Belfast Telegraph

Henry targets club success with an eye on Irish caps

By Michael Sadlier

There was rather more going on this week than usual for Ulster.

Even though the focus has been on returning to the bread and butter of the PRO12 for the unbeaten league leaders, Chris Henry was dealing with the added distractions of being named stand-in skipper for the clash at the Dragons tonight (7.05pm) while also being listed in the Ireland squad for next month’s autumn internationals.

Neither development was entirely surprising with the ultra-consistent Henry always likely to get the nod from Mark Anscombe to lead the side following Johann Muller’s thumb injury, while Declan Kidney was also never going to exclude the in-form flanker in his expanded squad.

The 28-year-old is looking in pretty decent shape to add to his two caps over the course of the crucial games against South Africa and Argentina which mean so much to Ireland’s World Cup ranking for 2015.

Typically, Henry was keen to downplay the possibility of another run-out in a green shirt.

“I haven’t been thinking about it too much,” he said, though the desire to taste international rugby again — his second outing was as a replacement in June’s 60-0 third Test thrashing in New Zealand — is still only too evident.

“Obviously I’d love to get a start and get that number seven jersey, but unfortunately there are a few other people who are playing extremely well,” Henry stated, though when it comes to power and presence at the breakdown he looks out in front of the currently fit competition.

“Ultimately the concern is that I play well for Ulster and keep that number seven jersey and anything else that comes my way I’ll grab it whenever that time comes,” is how he parks the subject matter of further international game time.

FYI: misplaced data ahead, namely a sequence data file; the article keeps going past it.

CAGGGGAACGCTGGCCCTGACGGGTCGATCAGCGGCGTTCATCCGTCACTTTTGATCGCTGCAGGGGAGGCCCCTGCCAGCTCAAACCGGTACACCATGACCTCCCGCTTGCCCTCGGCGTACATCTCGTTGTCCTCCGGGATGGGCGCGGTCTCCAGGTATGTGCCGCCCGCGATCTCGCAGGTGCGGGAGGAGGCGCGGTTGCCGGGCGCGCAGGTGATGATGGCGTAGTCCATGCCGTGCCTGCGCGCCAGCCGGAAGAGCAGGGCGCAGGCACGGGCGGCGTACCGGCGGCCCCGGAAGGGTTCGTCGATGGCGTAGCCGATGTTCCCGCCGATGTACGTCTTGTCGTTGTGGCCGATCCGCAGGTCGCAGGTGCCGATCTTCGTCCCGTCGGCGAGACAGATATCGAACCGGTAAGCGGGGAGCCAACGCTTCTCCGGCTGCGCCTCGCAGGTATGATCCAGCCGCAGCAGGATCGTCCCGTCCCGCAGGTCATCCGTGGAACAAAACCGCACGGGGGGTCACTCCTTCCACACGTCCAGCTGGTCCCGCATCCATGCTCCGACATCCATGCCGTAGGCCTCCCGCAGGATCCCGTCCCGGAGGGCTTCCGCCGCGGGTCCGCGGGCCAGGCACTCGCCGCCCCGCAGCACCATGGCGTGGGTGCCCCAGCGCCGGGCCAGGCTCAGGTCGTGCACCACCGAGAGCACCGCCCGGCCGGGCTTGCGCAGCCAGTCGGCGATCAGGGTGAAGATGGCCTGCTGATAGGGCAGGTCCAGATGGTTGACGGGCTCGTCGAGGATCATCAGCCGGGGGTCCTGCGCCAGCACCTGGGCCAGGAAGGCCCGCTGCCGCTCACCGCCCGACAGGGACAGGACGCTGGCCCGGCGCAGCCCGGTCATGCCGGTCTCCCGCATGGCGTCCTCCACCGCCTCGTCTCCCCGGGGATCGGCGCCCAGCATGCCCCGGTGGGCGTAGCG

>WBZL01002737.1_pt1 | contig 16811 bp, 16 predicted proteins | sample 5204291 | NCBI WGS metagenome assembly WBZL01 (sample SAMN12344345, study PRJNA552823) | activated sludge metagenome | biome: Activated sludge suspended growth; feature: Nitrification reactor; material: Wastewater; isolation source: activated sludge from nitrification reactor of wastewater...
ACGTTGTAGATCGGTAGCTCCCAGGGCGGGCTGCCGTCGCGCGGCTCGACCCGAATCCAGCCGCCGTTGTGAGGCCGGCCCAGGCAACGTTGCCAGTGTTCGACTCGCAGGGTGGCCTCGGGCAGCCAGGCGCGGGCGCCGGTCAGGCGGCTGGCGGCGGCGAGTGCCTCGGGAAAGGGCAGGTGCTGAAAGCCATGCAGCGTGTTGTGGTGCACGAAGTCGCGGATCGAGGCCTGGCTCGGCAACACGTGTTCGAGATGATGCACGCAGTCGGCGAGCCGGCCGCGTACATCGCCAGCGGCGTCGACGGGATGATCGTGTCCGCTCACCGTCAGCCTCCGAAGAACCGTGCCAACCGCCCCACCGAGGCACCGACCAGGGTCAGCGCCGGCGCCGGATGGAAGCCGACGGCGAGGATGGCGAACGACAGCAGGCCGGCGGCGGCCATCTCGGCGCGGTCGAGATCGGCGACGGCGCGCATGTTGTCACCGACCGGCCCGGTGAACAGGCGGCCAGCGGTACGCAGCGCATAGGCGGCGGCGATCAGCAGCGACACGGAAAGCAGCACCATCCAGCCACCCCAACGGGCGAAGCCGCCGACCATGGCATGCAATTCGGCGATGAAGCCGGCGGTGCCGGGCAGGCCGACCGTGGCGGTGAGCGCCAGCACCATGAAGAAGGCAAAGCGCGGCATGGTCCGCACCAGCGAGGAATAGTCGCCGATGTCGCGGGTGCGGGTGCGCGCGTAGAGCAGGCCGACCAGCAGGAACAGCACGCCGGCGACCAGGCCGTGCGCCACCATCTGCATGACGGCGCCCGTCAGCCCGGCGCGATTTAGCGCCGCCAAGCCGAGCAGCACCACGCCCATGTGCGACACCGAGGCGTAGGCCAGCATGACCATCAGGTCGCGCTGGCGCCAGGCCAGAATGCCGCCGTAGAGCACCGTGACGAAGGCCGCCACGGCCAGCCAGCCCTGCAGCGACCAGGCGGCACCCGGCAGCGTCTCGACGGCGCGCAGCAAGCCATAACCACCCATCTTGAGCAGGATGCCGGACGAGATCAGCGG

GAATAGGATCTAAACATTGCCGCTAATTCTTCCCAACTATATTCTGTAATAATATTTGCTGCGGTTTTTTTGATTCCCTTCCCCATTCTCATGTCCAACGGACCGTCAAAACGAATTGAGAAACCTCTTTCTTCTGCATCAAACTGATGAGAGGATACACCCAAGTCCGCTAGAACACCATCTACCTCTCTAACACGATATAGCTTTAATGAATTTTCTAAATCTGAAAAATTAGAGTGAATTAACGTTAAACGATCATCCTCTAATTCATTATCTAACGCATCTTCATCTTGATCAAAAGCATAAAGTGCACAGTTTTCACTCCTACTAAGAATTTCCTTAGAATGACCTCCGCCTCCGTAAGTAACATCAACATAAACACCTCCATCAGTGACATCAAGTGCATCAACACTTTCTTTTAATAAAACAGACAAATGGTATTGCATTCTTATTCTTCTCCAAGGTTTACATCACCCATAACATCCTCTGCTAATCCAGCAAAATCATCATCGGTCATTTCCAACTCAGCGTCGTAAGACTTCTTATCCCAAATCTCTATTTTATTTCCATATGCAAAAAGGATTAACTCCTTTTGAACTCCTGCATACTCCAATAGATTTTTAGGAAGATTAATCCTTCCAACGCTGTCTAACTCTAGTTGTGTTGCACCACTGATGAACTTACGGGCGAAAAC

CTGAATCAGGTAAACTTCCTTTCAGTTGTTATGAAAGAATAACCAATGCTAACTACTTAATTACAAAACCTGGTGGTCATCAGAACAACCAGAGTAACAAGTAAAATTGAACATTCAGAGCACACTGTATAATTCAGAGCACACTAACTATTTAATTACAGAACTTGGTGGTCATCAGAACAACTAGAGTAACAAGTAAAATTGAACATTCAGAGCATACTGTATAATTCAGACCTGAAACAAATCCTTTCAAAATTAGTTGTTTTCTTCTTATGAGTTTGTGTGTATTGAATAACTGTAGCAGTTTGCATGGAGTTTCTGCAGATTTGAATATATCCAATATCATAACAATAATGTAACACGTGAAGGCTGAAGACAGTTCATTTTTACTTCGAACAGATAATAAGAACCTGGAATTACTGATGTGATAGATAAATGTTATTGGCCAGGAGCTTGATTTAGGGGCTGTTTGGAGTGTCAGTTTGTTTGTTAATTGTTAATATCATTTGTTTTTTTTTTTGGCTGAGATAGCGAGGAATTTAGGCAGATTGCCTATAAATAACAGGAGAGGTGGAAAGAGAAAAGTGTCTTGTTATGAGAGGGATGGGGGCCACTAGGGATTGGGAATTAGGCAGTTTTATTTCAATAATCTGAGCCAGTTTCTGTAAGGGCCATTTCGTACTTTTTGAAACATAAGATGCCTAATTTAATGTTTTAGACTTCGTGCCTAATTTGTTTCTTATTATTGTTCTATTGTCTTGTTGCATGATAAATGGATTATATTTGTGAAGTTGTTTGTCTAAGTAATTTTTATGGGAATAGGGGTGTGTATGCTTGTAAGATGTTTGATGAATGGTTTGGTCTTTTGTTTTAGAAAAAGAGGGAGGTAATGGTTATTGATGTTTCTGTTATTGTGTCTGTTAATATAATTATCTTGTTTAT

On the strength of his performance at the rain-lashed Scotstoun last week, when Ulster ground out a second Heineken Cup win to establish themselves at the top of Pool Four, Henry did his Irish claims no harm at all when showing on numerous occasions his ability to snaffle Glasgow’s possession at the breakdown.

He even managed to get his hands on the ball as Ulster mauled their way over the Warriors’ line, impressively spinning out of a tackle for what turned out to be a decisive score in last Friday’s arm-wrestle of an encounter.

It was a game that suited Henry so well, allowing him to roll up his sleeves and graft hard.

There was nothing flash from the converted number eight, just dependable anticipation of what needed to be done as he used his intelligence and skill to help turn things Ulster’s way.

“It’s taken me time to work at it,” is how he explains his transformation into an openside flanker.

“Some people have said being able to play more than one position has gone against me in the past. I would differ with that and I’m happy to be versatile.

“I do enjoy the breakdown,” Henry added. “And that physical side of it. Over the last two seasons I’ve tried hard to focus on the breakdown, but I feel like I’m a good link player as well.”

As for Ulster’s rich vein of form, he ponders how this has come about, while emphasising that seven straight wins guarantees nothing when it comes to the distribution of silverware at the end of the campaign.

“Ultimately it’s the belief we have in what we’re doing,” he said.

“There’s a belief that if things don’t go well at times in the game, you still have that confidence you’re going to go on and get the win.

“But things can change so quickly and if you get caught up in thinking about that sort of stuff (the current winning run) that’s whenever you can go and get bitten,” he added before making a resounding statement of intent.

“As for me, I think there’s still more to come.”

No better man to lead the Ulster charge in Newport.

Belfast Telegraph


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